2. It's social. Stuff is only worth doing if enough other people are doing it too. An event is only worth going to if it has a flyer and FaceBook group set up for it.
  3. It's very obvious. It's like picking low hanging fruit, and in some cases at the expense of our more implicit obligations. Babysitters are now called in so we can attend tarawih prayers. Husbands are leaving their families for ten days or more in order to sit in the mosque for itikaaf. Prayers will only be observed under the most correct conditions, otherwise they're left to one side for later.
  4. It's cliquey. Actions need to be validated by cheerleading, @replying and FB liking. Lectures with rockstar scholars are now being traded, recorded and collected like top trump cards.
  5. It's progressive. Opinion is only valid if rejecting tradition or going back to the "real and more authentic" sunnah. Counter-examples in the form of "brainwashed" traditional types are used to prop up a mindset, and it's very them and us.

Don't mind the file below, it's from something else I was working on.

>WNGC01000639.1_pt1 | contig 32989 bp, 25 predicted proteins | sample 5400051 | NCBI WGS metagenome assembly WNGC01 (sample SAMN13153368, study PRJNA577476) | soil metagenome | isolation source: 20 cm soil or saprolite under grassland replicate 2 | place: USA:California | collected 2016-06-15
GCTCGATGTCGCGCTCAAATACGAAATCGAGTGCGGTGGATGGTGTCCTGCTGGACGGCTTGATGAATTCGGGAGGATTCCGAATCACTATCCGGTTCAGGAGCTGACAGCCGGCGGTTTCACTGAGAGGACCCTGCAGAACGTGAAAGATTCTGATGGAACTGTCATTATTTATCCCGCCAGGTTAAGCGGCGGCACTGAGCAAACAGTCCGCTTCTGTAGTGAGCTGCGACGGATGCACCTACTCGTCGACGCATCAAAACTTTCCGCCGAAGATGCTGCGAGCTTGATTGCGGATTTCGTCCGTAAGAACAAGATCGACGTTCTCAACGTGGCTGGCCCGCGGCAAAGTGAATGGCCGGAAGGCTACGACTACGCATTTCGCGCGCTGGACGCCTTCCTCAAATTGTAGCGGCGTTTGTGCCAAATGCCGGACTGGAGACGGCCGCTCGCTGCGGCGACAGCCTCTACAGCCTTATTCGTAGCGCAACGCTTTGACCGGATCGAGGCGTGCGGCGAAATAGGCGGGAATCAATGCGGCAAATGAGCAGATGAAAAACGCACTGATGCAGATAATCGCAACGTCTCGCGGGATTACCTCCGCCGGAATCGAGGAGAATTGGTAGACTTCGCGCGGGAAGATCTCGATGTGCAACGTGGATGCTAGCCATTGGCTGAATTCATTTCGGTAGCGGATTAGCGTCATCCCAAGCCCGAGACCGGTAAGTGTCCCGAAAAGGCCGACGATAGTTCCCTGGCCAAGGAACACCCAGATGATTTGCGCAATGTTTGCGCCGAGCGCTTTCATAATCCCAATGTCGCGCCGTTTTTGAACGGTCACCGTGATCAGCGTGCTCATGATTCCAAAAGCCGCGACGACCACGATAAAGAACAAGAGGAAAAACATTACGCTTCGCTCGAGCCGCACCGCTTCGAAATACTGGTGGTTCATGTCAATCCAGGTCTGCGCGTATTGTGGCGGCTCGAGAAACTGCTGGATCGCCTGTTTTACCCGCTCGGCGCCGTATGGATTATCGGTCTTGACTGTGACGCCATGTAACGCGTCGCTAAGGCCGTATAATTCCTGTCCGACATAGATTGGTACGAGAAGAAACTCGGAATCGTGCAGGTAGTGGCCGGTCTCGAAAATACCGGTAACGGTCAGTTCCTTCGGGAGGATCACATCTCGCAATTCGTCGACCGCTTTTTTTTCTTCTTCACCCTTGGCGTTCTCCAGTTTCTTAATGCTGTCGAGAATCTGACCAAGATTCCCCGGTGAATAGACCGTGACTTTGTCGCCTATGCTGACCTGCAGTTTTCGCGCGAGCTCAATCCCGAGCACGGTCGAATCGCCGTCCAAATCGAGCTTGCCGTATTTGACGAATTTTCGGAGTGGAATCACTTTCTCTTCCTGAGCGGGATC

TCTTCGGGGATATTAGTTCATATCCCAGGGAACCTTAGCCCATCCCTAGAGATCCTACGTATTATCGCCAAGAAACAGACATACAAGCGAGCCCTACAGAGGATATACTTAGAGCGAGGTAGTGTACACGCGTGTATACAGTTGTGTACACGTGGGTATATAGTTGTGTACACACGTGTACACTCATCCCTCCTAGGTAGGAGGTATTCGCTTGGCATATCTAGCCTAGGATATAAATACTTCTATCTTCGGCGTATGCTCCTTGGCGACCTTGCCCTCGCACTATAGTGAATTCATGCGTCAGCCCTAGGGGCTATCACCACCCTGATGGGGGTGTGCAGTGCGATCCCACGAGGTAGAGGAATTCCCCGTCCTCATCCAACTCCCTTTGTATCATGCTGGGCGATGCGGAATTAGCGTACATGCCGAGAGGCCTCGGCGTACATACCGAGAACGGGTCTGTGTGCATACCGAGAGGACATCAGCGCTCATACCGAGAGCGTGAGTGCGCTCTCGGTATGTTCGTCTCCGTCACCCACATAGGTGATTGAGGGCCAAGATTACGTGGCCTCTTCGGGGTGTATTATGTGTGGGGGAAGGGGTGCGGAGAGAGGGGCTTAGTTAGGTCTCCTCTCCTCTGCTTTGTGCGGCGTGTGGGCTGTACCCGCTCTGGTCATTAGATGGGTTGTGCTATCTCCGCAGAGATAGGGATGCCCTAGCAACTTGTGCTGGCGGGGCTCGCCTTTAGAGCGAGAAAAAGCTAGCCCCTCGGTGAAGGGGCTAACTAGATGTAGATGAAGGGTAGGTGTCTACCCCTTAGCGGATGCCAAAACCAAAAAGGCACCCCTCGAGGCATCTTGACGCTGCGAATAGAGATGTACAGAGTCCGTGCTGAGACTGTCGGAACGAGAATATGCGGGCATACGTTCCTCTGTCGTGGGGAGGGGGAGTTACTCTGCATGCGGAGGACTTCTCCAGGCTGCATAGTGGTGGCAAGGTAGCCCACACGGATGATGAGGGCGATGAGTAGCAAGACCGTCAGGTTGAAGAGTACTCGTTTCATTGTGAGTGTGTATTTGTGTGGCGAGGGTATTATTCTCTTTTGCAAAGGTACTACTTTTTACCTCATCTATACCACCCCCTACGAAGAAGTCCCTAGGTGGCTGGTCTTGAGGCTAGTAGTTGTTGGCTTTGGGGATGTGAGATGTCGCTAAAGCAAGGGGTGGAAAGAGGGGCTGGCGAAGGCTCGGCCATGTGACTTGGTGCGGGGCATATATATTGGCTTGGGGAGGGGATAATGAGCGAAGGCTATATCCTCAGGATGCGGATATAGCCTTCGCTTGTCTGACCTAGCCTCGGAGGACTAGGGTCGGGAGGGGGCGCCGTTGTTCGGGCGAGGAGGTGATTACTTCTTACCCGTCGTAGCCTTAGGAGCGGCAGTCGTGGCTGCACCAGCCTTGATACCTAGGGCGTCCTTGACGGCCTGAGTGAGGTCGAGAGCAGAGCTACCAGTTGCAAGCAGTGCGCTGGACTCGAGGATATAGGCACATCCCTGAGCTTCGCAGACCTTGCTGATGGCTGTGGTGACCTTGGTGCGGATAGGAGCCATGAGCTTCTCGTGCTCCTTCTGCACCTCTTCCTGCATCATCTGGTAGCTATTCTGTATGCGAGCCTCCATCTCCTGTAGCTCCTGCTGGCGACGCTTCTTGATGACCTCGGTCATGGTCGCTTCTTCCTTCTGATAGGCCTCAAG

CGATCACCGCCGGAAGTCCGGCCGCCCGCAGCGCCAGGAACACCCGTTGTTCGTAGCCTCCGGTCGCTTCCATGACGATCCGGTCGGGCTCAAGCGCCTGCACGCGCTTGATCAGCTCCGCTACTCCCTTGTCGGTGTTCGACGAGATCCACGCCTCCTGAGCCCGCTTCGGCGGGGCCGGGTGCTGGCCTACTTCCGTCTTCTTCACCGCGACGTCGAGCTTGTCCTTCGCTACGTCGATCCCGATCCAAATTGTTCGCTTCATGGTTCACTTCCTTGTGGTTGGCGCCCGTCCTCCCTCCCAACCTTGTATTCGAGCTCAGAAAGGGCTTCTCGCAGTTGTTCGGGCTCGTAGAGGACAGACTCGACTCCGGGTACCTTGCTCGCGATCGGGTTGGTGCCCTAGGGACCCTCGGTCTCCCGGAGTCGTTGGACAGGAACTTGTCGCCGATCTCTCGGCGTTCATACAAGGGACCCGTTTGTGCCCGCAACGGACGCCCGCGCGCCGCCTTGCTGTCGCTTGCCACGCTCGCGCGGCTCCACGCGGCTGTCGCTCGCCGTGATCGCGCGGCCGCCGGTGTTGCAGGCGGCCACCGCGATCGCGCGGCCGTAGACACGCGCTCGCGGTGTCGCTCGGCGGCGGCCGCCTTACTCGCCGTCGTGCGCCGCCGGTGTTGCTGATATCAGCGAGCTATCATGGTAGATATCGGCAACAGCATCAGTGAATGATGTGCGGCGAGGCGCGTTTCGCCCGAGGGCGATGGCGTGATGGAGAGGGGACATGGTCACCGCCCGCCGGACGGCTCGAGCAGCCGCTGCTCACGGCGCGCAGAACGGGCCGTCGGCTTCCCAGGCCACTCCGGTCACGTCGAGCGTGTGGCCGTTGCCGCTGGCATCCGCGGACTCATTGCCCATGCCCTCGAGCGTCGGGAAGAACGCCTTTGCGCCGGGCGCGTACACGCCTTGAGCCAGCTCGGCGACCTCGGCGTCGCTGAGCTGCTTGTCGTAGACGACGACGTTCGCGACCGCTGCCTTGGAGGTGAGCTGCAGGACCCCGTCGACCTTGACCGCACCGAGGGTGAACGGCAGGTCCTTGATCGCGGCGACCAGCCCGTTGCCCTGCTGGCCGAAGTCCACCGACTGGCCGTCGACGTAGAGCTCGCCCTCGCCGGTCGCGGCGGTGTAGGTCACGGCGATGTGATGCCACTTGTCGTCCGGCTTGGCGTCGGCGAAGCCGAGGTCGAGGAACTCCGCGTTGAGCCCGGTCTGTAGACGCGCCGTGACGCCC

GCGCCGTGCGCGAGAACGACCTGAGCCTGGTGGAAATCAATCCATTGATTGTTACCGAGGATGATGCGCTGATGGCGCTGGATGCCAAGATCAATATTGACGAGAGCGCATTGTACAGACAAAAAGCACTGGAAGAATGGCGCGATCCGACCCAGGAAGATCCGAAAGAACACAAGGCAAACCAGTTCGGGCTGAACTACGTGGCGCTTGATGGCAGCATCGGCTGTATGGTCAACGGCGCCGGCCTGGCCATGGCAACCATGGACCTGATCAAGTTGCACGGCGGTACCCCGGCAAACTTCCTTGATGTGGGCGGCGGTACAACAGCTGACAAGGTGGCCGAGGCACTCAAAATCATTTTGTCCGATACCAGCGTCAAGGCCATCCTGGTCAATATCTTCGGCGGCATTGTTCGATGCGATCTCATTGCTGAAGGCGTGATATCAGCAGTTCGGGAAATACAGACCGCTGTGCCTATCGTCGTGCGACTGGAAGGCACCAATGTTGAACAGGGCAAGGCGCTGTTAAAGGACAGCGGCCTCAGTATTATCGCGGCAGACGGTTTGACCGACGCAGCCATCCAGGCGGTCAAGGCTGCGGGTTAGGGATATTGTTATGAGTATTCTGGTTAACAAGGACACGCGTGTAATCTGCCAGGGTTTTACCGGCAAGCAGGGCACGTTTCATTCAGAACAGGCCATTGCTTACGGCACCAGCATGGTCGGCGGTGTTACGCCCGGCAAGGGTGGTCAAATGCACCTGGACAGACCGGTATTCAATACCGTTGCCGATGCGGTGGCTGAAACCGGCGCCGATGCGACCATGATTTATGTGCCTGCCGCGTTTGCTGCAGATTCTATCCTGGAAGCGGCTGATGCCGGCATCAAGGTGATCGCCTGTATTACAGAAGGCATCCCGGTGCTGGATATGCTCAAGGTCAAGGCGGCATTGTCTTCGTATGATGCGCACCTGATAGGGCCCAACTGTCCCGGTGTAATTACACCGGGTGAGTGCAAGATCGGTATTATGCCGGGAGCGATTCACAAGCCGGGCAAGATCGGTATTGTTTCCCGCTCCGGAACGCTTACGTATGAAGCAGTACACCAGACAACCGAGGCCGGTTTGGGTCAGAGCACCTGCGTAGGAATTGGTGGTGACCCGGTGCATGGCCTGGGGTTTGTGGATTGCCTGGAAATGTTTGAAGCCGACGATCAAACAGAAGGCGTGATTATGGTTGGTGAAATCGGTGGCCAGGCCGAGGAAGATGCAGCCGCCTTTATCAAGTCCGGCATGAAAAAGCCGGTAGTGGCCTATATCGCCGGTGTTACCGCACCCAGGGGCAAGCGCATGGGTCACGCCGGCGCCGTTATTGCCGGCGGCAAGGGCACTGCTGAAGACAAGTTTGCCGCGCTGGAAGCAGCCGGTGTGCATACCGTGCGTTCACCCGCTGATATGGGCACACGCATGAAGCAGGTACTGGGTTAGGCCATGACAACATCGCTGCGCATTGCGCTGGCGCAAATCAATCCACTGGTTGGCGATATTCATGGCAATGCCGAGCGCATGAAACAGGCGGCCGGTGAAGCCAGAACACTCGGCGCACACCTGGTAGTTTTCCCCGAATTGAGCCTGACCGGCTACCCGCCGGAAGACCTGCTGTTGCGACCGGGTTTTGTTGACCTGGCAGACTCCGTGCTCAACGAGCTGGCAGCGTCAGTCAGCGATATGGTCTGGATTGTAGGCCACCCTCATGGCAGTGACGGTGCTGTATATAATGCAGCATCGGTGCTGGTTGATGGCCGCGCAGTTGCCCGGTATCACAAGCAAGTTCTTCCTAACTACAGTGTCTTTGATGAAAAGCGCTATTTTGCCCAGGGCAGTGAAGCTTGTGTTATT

6. It's blind. There is a distinct lack of critical thought and reflection, and as such we're left with a very "cookie cutter" implementation of Islam. The same scholars, webpages and circles are followed with agreement with what they say almost inevitable. The irony is that these sources are usually cherry picked in the first place because they agree with what is already believed, so they serve as validation and vindication rather than open-mindedness, and as such there is no internal challenge. This is the fault of the attendees rather than the scholars, etc - the latter would be the first to instruct those listening to them to rigorously critique what they say.
  7. It's complicated. A two hour course on Zakah, followed by a day of private study and then an exam is needed before you even think of calculating what you owe. The onus seems to be on the detail rather than the act itself, the justification being that it has to be done correctly or not at all.
  8. It's selfish. The individual right to worship takes priority over the responsibilities toward family, friends, society and in some cases the individual themselves.